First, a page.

CURRENT ISSUES. The majority within Capriles' camp believes that the current course of the campaign must not be altered by discussions or lateral confrontation distracting from the objective. They believe that the secrecy of votes is secured and that 100% of the voting stations will be guarded by the opposition and that there will be no room for treachery and outbursts from the official sector.
The premise behind this position is far from ingenuous; this vision knows about the government's unfairness, of legal and illegal efforts by the regime aimed at winning, but the opposition believes that if votes are on their side and are counted, results may not be altered. This approach does not discard that violence may ensue, but the context of a democratic victory, the opposition believes, leaves no room for violence.
Another group believes that votes will remain in secrecy, yet there is a significant portion of Venezuelans that does not believe this because the government, cheekily playing the fool, casts doubt over this issue. Therefore, accepting fingerprint-recognition machinery, in addition to the voting machine, seems like a powerful dissuasion against the right to vote freely. The topic of overseeing voting tables is another significant issue because thousands of tables have been created, many in locations controlled by Chávez's followers. But, the most troubling aspect is that an unfair process is underway involving the government, the National Electoral Council and the National Militia taking part in the Republic Plan politically controlled by Chávez's party in addition to issues concerning improper use of Electoral Records, physical availability and control of voting equipment, which create conditions for electoral fraud in two dimensions: one deriving from use of Electoral Records, creating an unfair advantage that intimidates voters, and another one derived from the actions of the government, its party, the Electoral Council, the National Militia and the Armed Forces may take place on election day.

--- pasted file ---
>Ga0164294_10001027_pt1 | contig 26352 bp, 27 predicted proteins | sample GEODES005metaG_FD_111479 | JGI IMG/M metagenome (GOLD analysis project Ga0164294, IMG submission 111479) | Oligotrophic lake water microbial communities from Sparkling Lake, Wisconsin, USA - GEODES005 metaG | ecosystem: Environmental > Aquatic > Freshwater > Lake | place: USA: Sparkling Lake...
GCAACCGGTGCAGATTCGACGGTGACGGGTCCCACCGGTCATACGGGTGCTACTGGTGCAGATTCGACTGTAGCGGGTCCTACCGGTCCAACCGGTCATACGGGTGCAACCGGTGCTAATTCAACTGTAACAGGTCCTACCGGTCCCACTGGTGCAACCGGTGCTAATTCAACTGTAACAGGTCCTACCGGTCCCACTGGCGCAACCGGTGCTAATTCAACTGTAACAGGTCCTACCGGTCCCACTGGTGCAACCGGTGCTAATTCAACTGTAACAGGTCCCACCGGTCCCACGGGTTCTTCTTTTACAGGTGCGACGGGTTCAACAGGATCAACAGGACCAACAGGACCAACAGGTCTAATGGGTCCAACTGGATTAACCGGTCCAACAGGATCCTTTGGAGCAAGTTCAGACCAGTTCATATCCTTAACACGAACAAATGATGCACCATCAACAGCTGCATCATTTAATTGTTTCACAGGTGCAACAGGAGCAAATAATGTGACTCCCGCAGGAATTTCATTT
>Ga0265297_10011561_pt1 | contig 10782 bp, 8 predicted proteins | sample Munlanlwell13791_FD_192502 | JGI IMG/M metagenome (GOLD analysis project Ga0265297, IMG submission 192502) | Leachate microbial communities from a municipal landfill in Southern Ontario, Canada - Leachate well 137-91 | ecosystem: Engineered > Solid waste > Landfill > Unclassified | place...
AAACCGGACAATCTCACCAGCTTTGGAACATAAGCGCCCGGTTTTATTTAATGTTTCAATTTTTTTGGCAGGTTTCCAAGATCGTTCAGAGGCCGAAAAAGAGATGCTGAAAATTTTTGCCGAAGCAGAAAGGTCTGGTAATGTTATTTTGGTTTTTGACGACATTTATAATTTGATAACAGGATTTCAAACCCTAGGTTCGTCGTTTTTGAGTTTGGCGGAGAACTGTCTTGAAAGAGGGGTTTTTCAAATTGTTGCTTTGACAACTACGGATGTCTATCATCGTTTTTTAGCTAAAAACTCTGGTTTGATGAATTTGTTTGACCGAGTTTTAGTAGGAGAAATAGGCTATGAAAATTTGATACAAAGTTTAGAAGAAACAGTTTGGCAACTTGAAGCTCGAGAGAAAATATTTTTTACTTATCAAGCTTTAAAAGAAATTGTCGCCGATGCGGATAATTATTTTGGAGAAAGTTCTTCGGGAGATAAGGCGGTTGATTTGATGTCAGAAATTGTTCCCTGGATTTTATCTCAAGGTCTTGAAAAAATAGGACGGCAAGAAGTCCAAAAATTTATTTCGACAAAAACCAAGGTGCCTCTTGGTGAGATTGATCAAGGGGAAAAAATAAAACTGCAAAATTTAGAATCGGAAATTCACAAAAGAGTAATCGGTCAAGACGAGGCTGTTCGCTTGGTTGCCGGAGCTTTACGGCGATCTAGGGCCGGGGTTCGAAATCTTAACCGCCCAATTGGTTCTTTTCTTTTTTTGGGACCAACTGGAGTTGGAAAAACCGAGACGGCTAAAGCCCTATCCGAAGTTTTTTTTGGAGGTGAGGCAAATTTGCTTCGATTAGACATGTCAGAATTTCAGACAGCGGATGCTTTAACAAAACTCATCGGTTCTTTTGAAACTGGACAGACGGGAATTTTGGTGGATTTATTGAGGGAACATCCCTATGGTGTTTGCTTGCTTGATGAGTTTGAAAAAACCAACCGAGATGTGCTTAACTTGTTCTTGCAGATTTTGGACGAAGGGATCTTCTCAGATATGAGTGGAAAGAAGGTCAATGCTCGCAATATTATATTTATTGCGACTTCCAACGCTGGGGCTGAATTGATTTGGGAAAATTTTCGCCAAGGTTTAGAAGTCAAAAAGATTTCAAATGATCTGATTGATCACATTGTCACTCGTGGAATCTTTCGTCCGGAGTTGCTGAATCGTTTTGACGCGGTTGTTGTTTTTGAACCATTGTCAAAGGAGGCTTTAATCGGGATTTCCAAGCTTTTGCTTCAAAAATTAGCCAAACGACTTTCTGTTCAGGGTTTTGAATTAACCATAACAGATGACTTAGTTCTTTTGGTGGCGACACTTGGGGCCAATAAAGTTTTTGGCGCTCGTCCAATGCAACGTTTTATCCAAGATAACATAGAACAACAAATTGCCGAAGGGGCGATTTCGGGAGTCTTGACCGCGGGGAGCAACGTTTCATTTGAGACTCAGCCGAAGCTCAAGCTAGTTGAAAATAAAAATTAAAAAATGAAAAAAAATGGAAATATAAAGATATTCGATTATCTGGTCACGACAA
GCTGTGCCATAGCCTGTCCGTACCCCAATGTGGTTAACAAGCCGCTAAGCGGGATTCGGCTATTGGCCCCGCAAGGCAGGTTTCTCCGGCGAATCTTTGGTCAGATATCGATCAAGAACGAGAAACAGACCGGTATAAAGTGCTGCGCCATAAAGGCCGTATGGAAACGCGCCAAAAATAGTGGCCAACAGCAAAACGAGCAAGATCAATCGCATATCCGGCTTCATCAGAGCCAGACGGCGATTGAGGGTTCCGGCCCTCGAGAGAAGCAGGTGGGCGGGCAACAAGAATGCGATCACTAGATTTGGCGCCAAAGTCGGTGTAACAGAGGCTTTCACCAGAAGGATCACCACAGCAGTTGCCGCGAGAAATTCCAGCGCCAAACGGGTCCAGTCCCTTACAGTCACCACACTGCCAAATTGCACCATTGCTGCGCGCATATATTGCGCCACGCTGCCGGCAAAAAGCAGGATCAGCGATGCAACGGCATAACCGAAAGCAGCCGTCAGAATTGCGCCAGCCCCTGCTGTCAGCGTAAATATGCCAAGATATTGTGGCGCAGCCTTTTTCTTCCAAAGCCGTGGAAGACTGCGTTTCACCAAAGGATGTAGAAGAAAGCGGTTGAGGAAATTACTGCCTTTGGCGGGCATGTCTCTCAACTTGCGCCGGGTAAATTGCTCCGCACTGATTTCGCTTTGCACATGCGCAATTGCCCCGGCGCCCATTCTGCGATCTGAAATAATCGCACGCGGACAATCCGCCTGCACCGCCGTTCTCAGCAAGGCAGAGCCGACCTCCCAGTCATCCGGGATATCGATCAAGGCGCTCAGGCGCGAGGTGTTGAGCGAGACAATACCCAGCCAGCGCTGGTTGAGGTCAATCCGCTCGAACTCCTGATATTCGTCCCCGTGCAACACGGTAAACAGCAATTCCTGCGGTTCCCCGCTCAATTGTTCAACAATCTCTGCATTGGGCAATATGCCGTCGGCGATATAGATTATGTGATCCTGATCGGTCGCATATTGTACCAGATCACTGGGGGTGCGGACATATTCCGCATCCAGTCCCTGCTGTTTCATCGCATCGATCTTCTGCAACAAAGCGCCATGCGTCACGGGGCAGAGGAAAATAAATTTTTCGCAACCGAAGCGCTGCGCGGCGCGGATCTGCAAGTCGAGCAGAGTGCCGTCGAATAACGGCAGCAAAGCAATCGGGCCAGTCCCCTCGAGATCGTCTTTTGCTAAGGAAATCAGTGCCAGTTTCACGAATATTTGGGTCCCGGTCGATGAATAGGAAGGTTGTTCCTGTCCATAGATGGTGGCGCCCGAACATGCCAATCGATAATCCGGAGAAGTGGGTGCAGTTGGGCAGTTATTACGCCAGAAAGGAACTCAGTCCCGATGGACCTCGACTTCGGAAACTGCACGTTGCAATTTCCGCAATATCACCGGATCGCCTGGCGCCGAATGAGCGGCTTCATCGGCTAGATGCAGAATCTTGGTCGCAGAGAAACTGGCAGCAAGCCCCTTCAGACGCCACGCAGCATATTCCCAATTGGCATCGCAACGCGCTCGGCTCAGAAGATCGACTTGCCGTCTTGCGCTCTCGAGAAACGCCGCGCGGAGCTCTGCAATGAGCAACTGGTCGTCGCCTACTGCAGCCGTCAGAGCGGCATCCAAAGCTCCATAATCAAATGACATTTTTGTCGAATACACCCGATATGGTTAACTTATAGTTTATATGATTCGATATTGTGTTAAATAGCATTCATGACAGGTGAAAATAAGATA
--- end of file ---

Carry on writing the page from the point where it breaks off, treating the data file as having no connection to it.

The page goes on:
This position stresses the need to defend this stance vigorously so that some of those fraudulent factors are no longer present if only to evidence their existence even though they may not be removed from influencing elections.
The dominant stance within the opposition believes that pointing these issues out may play up the intimidation procedures of the regime and cause greater abstention. Another group believes that only with a realistic vision of the challenge and vigorously denouncing electoral conditions can the elections be won and the victory be acknowledged and upheld even if it is disputed by the other camp.
The candidate will apply any of the strategies that prevail in the end. This situation looks promising, as the desperation of the official sector is evident. The fact that Sandra Oblitas from the electoral governing body has opted for the gold medal in absurdity, by banning the use of Capriles' cap bearing the colors of the Venezuelan flag, sheds light on another fear, the one felt by those currently in power.
Translated by Félix Rojas Alva
José Vicente Rangel clearly said: "We are not conducting negotiations threatened with a gun in the head." He warned behind closed doors in the midst of the social upheaval occurred during the oil strike in 2002 and 2003. Dissenting Timoteo Zambrano answered back that no other option was available: "The thing is that otherwise, you do not negotiate."